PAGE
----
Where We Come From is born from the same devouring essence of jazz, which absorbs all the nearby influences and metabolizes them within the same schemes of freedom and synergy that have made music evolve in the last century. When all of this is done with honesty, it always works.
This is a debut album filled with originality, which faithfully expresses how this is a musician capable of embracing almost everything. Listening to it, one perceives that David comes from classical jazz, but also from flamenco, electronic sounds, Mediterranean music or rock. Too many labels.
The truth is that David has an open and promising look as a composer and multi-instrumentalist, a very moving sincerity that demonstates an exquisite taste when it comes to intertwine the musical styles that have influenced him the most, thus achieving a personal and original voice that is so hard to find.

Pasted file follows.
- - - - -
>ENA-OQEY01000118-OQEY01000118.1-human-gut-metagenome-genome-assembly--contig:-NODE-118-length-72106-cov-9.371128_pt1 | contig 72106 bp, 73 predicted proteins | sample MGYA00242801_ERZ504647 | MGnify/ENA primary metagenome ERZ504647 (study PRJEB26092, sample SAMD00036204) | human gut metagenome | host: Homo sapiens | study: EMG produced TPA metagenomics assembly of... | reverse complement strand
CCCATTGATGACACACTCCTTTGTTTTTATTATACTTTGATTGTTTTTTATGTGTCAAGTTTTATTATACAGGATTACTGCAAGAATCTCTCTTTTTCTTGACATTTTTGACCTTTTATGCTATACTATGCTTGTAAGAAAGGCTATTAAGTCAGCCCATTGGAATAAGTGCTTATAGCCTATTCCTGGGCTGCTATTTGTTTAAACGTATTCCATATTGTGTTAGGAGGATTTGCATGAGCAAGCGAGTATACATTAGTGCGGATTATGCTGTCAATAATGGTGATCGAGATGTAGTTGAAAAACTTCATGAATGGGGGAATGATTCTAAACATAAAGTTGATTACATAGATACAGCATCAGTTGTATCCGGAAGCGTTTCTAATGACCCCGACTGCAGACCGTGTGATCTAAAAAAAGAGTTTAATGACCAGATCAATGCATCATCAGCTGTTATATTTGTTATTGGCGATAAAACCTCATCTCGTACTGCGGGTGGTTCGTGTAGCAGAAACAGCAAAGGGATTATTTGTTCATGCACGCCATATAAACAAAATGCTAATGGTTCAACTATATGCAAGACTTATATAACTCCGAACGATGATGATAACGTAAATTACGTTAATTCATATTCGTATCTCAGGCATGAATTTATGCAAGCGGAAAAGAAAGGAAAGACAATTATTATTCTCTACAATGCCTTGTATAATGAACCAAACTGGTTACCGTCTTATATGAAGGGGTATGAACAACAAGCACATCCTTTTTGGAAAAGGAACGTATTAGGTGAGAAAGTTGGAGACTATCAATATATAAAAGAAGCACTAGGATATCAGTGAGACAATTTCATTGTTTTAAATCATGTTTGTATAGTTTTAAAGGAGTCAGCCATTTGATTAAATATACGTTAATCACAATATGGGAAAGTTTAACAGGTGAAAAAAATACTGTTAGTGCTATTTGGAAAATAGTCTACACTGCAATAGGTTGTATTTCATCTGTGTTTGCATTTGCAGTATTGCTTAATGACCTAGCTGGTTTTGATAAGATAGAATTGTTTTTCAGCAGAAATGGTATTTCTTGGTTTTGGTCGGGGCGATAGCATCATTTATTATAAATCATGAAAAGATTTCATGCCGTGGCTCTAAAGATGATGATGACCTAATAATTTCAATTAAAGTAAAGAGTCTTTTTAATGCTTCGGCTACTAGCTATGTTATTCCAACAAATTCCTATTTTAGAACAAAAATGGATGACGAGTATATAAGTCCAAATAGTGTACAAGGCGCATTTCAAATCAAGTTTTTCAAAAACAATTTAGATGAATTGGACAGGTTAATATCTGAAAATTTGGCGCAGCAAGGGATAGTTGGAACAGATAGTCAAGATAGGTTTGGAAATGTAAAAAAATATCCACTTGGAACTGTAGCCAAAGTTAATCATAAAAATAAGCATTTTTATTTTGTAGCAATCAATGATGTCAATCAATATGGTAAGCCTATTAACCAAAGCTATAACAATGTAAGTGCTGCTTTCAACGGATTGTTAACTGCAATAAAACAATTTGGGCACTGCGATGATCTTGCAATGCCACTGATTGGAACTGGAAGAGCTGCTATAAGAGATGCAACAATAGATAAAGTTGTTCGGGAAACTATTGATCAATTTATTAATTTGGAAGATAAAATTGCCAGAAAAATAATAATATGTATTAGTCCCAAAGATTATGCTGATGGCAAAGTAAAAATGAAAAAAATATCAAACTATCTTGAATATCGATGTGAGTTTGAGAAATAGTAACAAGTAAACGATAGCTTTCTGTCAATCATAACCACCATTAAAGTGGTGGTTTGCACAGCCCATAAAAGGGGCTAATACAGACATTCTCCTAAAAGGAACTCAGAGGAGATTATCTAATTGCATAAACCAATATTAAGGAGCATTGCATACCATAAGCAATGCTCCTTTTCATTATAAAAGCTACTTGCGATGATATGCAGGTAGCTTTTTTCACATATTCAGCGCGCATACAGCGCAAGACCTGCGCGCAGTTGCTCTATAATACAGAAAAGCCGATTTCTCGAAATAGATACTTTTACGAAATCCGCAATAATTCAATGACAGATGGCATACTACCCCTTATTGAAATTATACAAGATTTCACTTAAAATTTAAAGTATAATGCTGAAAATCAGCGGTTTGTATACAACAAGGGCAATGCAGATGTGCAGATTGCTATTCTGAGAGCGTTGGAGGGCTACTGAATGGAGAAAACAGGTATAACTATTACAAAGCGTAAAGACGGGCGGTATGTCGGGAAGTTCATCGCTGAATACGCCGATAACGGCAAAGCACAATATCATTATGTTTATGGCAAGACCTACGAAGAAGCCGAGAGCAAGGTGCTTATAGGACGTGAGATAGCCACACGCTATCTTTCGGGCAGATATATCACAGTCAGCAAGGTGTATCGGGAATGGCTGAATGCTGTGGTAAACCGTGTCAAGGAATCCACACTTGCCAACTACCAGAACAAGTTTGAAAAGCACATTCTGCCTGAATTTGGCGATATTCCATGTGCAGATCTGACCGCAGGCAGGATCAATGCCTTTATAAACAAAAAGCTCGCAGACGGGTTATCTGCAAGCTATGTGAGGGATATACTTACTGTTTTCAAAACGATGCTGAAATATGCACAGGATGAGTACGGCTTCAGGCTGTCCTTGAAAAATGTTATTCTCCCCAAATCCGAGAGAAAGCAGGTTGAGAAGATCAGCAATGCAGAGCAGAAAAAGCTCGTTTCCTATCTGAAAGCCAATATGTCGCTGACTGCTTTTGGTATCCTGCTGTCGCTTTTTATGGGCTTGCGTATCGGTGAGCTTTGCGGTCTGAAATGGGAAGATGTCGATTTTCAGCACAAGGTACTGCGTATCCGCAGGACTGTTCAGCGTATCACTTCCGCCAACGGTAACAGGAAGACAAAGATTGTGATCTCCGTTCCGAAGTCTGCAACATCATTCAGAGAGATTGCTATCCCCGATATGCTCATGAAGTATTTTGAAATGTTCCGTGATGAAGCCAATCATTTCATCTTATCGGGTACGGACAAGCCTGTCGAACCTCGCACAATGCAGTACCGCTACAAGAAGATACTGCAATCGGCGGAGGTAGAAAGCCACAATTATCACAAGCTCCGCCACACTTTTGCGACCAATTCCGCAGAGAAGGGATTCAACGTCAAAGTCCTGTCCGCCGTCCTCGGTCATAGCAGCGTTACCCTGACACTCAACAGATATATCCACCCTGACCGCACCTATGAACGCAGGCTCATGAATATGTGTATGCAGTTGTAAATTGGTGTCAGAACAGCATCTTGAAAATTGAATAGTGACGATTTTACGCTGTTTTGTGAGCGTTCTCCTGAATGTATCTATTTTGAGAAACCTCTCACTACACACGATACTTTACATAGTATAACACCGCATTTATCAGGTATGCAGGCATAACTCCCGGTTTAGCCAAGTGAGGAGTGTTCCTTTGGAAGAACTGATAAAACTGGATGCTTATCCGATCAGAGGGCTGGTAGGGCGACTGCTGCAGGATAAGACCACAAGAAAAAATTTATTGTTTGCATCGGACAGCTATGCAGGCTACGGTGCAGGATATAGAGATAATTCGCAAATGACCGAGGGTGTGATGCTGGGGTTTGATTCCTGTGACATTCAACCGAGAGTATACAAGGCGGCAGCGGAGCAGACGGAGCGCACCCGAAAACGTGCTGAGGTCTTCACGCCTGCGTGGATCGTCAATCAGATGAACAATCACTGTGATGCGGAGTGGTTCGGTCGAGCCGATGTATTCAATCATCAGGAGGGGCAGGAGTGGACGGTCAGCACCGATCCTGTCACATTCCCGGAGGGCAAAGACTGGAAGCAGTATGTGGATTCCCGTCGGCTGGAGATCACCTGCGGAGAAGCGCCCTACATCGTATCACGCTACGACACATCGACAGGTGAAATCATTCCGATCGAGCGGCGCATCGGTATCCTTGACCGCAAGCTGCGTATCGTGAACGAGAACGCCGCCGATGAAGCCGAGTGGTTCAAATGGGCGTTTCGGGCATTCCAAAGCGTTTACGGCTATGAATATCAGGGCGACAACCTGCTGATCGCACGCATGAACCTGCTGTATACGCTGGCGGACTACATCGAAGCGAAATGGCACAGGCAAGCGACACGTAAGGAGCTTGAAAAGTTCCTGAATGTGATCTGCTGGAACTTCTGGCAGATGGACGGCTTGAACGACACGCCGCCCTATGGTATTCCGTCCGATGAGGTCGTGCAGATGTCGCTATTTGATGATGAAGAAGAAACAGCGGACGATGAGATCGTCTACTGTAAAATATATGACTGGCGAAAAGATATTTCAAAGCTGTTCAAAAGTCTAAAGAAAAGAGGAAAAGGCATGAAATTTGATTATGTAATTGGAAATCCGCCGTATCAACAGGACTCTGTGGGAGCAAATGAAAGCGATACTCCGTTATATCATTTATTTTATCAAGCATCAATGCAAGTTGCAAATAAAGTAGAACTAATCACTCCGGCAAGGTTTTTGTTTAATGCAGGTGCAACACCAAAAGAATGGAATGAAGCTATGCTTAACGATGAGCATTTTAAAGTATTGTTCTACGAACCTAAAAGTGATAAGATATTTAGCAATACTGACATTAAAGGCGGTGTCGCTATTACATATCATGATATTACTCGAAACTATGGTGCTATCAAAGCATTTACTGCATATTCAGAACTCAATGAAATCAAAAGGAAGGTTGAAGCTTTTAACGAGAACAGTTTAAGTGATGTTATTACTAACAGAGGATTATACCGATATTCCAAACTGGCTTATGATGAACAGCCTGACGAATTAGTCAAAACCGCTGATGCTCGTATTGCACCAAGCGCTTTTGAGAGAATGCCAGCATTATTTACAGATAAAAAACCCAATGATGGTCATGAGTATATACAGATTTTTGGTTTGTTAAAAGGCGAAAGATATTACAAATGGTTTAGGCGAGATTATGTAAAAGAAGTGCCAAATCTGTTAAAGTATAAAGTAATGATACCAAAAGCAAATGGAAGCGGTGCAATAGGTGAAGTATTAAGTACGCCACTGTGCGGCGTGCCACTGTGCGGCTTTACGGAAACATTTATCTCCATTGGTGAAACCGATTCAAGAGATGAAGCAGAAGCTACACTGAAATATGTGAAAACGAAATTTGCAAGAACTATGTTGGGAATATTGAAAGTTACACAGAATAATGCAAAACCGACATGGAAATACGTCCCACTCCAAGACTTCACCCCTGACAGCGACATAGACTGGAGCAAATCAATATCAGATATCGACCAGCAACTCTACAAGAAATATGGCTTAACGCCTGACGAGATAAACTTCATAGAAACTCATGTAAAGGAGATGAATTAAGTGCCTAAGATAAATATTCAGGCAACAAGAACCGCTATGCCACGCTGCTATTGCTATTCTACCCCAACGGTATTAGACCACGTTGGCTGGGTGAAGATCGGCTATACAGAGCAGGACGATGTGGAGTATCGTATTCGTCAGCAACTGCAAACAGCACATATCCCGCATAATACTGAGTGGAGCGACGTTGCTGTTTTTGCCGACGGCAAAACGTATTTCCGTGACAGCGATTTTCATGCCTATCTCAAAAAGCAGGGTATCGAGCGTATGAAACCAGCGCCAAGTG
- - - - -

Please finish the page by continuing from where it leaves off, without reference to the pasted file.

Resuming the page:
Musicians from different parts and cultures of the world have also made possible the birth of this work. Collaborations such as those of the Tunisian violinist and singer Larbi Sassi, the trumpeters Jorge Vistel (Cuba) and Miron Rafajlovic (Bosnia), the singer and saxophonist Antonio Lizana (Spain), the percussionist Shayan Fathi (Iran) or the dancers Nino de los Reyes and Daniel Navarro, have enriched the sound of the band, giving it a unique and special character. Therefore, it is not surprising that Where We Come From has quickly become one of the best-selling albums among jazz lovers in Spain.
A journalist asked Thelonious Monk: "What do you think, Mr. Monk, about folk music? He, with his goatee, his coolie hat and a smile in his eyes, answered: "All music is folk music".